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Special Section: Archaeopolitics


The First Session of the 104th Congress: Examining National Priorities for Archaeology

Donald Craib and Ralph Johnson


By posing two broad questions, members of the 104th Congress have established the context in which historic preservation programs are being reviewed. The questions are: What benefits accrue to the public from the expenditure of its funds in historic preservation programs, and What is the appropriate federal role in the historic preservation system?

Congressional activity reflects the attempt to respond to these questions. For example, proposals have come forward to eliminate agencies or reduce their appropriations. Responsibilities may be transferred from the federal to state and local governments. Oversight hearings are scheduled for this fall to examine the role, performance, and continued authorization of preservation programs. Legislation has been introduced to address private property rights, risk assessment, grazing, and wilderness. If enacted, these various proposals could have detrimental effects on the archaeological record and the practice of archaeology.

SAA is the only archaeological organization with a full-time government affairs specialist on its staff. However, while we may be aware of a number of actions affecting archaeology on Capitol Hill, we can only lobby a few issues at one time. These are our priorities for the moment: appropriations for the historic preservation system, and the continuation of the Advisory Council on Historic Preservation.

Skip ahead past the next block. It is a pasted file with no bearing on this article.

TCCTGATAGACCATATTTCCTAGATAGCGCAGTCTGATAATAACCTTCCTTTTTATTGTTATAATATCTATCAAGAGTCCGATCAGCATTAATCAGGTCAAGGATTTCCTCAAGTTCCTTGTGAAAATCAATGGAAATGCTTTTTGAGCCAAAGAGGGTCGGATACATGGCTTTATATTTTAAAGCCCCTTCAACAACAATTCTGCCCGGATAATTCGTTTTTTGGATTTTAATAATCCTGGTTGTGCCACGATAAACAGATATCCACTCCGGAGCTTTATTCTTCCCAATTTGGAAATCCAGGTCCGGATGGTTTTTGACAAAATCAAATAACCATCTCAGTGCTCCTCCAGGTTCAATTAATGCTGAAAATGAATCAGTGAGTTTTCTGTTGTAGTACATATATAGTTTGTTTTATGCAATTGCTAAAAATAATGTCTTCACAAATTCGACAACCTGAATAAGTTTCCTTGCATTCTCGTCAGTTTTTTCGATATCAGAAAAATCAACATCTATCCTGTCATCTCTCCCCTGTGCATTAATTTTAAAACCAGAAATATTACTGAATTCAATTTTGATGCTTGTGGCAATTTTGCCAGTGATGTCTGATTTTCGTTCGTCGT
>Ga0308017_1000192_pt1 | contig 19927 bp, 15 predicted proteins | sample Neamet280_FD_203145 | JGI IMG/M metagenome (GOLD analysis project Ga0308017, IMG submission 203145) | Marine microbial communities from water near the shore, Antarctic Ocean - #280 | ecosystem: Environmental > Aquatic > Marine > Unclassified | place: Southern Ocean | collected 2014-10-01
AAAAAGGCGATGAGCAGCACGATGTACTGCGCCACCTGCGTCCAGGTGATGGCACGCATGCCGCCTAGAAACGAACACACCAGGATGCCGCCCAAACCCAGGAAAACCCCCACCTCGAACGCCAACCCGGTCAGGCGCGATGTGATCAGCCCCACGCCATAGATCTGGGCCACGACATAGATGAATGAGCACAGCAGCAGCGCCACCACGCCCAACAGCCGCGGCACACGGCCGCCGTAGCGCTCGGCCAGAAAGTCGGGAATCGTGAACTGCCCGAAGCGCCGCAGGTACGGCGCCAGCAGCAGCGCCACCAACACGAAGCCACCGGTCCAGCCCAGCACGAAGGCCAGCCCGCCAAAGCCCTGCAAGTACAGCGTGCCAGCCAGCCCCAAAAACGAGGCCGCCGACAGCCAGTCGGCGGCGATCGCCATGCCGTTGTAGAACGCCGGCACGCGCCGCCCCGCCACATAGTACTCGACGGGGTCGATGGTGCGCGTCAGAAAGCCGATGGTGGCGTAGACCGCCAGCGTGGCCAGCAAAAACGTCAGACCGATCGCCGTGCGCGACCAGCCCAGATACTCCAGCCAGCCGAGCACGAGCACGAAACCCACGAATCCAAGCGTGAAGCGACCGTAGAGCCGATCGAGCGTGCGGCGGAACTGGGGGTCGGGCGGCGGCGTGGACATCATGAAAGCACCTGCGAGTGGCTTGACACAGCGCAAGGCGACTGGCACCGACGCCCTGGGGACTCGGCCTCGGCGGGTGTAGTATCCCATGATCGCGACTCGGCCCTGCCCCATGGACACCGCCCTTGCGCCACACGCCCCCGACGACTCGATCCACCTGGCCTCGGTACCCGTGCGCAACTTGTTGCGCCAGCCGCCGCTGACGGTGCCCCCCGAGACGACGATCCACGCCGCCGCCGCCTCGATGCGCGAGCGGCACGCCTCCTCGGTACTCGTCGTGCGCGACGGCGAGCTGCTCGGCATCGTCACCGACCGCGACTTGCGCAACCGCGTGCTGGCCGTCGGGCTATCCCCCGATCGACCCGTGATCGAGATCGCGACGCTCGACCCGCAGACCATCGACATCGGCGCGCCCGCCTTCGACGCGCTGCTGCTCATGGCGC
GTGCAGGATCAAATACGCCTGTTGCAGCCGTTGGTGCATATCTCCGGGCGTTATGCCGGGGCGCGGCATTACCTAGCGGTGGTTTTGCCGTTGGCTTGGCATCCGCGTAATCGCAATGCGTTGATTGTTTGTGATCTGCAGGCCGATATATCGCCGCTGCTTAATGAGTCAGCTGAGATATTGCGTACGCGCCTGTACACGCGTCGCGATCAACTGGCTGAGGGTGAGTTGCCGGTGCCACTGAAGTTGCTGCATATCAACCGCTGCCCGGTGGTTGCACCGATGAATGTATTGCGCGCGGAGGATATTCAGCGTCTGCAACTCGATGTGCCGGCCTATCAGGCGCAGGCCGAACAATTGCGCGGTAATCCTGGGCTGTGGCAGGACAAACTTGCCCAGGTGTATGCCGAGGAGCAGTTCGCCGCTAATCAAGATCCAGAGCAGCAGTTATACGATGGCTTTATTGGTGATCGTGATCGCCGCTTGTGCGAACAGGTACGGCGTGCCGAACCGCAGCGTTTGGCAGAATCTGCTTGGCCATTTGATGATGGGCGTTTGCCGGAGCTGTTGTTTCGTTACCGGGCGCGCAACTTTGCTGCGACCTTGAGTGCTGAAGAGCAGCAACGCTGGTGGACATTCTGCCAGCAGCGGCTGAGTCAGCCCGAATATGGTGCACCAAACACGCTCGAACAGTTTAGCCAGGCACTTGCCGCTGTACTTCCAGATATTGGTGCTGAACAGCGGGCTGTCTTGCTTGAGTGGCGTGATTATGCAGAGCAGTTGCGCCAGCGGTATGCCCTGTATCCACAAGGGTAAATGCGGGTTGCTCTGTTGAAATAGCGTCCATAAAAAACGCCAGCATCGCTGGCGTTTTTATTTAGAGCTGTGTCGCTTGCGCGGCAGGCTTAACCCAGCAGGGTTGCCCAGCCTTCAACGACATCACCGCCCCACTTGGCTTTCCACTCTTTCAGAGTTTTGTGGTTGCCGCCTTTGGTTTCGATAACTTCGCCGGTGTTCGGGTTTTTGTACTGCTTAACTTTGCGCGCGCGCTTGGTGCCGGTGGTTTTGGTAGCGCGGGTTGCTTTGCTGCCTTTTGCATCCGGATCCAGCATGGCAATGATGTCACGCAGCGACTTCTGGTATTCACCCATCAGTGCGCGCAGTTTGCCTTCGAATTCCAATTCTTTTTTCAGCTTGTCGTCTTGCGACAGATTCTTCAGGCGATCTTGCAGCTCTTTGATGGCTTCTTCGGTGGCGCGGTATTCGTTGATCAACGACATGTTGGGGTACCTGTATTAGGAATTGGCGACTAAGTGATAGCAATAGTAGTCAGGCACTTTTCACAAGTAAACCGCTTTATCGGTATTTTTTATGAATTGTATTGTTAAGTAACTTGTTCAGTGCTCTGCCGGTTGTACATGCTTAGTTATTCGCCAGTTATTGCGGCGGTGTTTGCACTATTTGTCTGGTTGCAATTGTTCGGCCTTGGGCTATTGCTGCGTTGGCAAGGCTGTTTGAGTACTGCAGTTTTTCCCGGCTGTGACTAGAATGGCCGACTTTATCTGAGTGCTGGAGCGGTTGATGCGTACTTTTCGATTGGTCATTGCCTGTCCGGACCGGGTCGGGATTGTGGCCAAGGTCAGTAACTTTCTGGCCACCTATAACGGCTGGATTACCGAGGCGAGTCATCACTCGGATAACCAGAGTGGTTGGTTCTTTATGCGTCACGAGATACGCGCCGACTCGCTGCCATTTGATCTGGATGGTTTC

Broadly, SAA's goals have been to:

To achieve these goals, many strategies must be employed--from visiting with members of Congress and their staffs to mobilizing grassroots participation. While this limited space doesn't allow us to elaborate the full range of SAA's actions and communications during this session of Congress, the activities related to appropriations do provide a case study.

Back in April SAA began its effort to inform Congress about the importance of adequately funding programs essential to the historic preservation system. Then-president Bruce Smith testified before the House Appropriations Committee's Subcommittee on Interior and Related Agencies. His testimony was followed by several days of visits to congressional offices by Bill Lipe (SAA president), Judy Bense (SAA Government Affairs Committee chair), and Donna Seifert and Bonnie McEwan (Society for Historical Archaeology president and Government Affairs Committee chair), who were all in town for a three-day long lobbying blitz on Capitol Hill. Results from these meetings made it clear that many members of Congress and their staffs know very little about the federal historic preservation system, its public benefits, and how cuts in appropriations will impact programs in their districts. In order to provide information and illustrate the public benefits to them, Bill Lipe and Donald Craib over the past several months have made numerous visits to Capitol Hill to explain the federal preservation system to legislators and how severe funding cuts can have a detrimental impact on projects in their home districts. In addition, an action alert was sent to members of SAA's government affairs network (GAN) asking them to contact their members of Congress and explain the importance of continuing a federal role in historic preservation and how a reduced role would impact programs in their communities.